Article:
Inferences and lessons learned: Not surprisingly, APIs in the greater than $50 million size category are lower (none exceeded 2.0) than the other two size categories. It’s much harder to drive needle-moving change within 12 months in larger acquisitions. What’s more surprising is the supercharged performance of acquisitions in the $10 million to $50 million range. The acquirers in this category tended to see very solid improvements in all four API elements, which—when combined—created APIs north of 4.0. A negative API does not always indicate a failed acquisition. One firm that reported a negative API realized very positive financial and backlog results overall, and management considered the acquisition a great success. However, due to some tricky principal-related terminations, their voluntary turnover rate resulted in a negative API. Given that the median-sized industry acquisition is around $3.5 million, it’s encouraging to see that 90% of the acquisitions in this size range are positive.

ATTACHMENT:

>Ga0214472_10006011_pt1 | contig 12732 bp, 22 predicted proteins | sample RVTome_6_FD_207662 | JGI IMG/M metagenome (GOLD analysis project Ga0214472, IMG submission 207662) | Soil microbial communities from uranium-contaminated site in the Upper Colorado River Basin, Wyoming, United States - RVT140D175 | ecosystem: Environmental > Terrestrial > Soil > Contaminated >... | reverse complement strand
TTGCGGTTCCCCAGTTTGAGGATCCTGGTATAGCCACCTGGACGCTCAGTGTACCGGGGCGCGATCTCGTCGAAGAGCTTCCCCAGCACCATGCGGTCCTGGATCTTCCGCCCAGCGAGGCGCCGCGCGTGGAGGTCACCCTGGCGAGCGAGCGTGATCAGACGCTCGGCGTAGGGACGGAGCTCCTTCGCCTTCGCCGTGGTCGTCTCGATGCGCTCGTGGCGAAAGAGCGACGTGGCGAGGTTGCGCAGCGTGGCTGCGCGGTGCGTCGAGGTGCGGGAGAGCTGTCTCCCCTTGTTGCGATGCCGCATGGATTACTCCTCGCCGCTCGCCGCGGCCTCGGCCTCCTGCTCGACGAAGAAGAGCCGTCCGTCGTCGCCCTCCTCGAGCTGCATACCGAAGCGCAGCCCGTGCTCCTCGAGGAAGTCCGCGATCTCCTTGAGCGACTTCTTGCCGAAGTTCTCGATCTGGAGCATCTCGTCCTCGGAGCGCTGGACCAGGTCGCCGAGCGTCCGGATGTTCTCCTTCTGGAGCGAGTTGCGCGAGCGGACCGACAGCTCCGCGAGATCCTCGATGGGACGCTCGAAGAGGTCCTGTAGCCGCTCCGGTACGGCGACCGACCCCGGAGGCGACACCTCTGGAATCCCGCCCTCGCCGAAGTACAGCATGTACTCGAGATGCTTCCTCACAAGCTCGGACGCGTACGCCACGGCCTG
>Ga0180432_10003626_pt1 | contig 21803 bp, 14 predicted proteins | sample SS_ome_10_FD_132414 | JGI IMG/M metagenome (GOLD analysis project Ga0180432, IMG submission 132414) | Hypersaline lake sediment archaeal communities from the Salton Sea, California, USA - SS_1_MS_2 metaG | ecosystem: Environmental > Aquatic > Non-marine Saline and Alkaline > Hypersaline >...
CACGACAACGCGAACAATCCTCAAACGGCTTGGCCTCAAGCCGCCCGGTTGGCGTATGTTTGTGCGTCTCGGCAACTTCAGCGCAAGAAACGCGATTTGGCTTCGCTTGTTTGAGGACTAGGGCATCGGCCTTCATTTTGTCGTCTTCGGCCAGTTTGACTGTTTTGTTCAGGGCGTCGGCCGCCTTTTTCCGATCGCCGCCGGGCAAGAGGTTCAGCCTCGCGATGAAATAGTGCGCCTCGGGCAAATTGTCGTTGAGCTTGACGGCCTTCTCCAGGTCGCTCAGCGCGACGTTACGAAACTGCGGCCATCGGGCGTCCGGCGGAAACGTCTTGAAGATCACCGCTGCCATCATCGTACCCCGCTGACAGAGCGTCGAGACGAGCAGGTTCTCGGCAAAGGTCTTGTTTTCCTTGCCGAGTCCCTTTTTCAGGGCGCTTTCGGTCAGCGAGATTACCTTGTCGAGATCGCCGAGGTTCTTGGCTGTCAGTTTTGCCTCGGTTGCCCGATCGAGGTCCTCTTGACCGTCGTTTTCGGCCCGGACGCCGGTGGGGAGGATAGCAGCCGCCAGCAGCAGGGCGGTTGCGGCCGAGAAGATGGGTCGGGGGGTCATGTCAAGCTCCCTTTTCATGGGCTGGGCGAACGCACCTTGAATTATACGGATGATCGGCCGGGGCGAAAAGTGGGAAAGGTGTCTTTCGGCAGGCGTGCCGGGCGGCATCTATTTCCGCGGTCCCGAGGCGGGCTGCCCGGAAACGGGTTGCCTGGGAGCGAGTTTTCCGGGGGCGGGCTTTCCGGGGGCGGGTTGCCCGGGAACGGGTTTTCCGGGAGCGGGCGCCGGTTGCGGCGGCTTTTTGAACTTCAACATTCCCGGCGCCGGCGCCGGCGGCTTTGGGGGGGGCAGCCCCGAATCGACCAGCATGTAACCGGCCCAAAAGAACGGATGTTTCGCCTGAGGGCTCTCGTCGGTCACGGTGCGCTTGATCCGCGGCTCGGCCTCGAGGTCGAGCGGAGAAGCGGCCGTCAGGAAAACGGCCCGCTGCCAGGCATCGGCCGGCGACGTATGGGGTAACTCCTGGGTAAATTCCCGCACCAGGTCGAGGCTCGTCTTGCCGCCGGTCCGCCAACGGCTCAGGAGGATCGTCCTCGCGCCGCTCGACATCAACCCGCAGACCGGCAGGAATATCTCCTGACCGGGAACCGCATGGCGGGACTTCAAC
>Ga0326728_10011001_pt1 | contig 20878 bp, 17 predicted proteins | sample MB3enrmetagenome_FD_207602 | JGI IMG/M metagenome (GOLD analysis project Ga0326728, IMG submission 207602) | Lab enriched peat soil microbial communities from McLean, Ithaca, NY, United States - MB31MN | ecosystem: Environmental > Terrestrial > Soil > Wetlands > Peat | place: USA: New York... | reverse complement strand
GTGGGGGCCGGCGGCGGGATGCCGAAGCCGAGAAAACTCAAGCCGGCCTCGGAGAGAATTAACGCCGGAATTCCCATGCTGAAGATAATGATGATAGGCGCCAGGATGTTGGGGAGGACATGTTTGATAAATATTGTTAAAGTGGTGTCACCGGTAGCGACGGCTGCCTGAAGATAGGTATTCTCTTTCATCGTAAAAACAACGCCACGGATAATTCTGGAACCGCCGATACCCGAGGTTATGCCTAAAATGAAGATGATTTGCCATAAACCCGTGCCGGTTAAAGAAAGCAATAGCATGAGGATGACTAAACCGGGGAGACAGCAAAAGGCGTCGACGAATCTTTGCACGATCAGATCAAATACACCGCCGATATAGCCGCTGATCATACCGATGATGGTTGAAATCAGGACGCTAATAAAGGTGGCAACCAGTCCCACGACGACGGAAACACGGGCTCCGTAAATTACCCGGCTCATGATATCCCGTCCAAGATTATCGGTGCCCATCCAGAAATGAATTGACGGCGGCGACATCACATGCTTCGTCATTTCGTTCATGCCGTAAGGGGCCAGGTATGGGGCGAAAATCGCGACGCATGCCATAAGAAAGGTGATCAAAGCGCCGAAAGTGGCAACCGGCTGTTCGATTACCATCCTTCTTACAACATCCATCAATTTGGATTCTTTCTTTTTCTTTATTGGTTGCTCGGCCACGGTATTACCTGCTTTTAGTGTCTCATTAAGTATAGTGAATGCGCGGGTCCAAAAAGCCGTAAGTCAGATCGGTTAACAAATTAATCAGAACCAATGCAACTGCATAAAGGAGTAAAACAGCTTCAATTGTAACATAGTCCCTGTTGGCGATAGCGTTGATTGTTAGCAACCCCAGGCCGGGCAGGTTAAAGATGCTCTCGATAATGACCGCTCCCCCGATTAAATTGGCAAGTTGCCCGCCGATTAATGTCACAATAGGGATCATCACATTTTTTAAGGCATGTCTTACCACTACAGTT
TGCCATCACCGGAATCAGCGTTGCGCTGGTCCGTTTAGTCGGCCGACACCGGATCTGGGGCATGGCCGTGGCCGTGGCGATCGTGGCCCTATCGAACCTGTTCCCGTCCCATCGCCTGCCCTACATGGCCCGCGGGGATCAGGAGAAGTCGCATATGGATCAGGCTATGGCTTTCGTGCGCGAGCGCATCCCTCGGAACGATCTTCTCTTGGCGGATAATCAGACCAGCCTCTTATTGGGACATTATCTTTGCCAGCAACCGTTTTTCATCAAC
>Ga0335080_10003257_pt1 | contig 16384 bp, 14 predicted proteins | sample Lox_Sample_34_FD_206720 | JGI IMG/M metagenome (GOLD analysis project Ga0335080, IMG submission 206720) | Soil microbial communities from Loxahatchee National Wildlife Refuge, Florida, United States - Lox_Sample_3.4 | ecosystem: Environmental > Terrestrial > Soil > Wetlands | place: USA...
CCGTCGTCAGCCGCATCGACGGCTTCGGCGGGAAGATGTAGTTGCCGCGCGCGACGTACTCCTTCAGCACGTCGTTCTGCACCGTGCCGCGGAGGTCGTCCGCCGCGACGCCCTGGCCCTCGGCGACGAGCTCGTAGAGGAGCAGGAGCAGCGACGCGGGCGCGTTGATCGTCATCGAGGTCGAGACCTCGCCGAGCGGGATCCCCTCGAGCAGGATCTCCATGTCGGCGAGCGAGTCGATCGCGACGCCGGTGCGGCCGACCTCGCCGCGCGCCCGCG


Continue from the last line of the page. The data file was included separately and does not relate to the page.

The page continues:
Connections and sharing best practices: If you would like to network with and discuss M&A best practices, representatives from the award recipients and those acquirers with honorable mentions will be attending the Texas and Southern States M&A, Strategy, and Innovation Symposium in Houston later this month.

To contact Mick Morrissey, you can email him at [email protected] or call/text on 508.380.1868. 

6 Ethical Dilemmas and 5 Ways To Think Them Through

AE firms are often found in the middle of complex, multifaceted projects that have ambiguous ethical implications. Determining the right course of action can be challenging, especially when services span various industries and require specialized expertise. These dilemmas will often revolve around the intersection of sustainability, technology, social responsibility, and the built environment.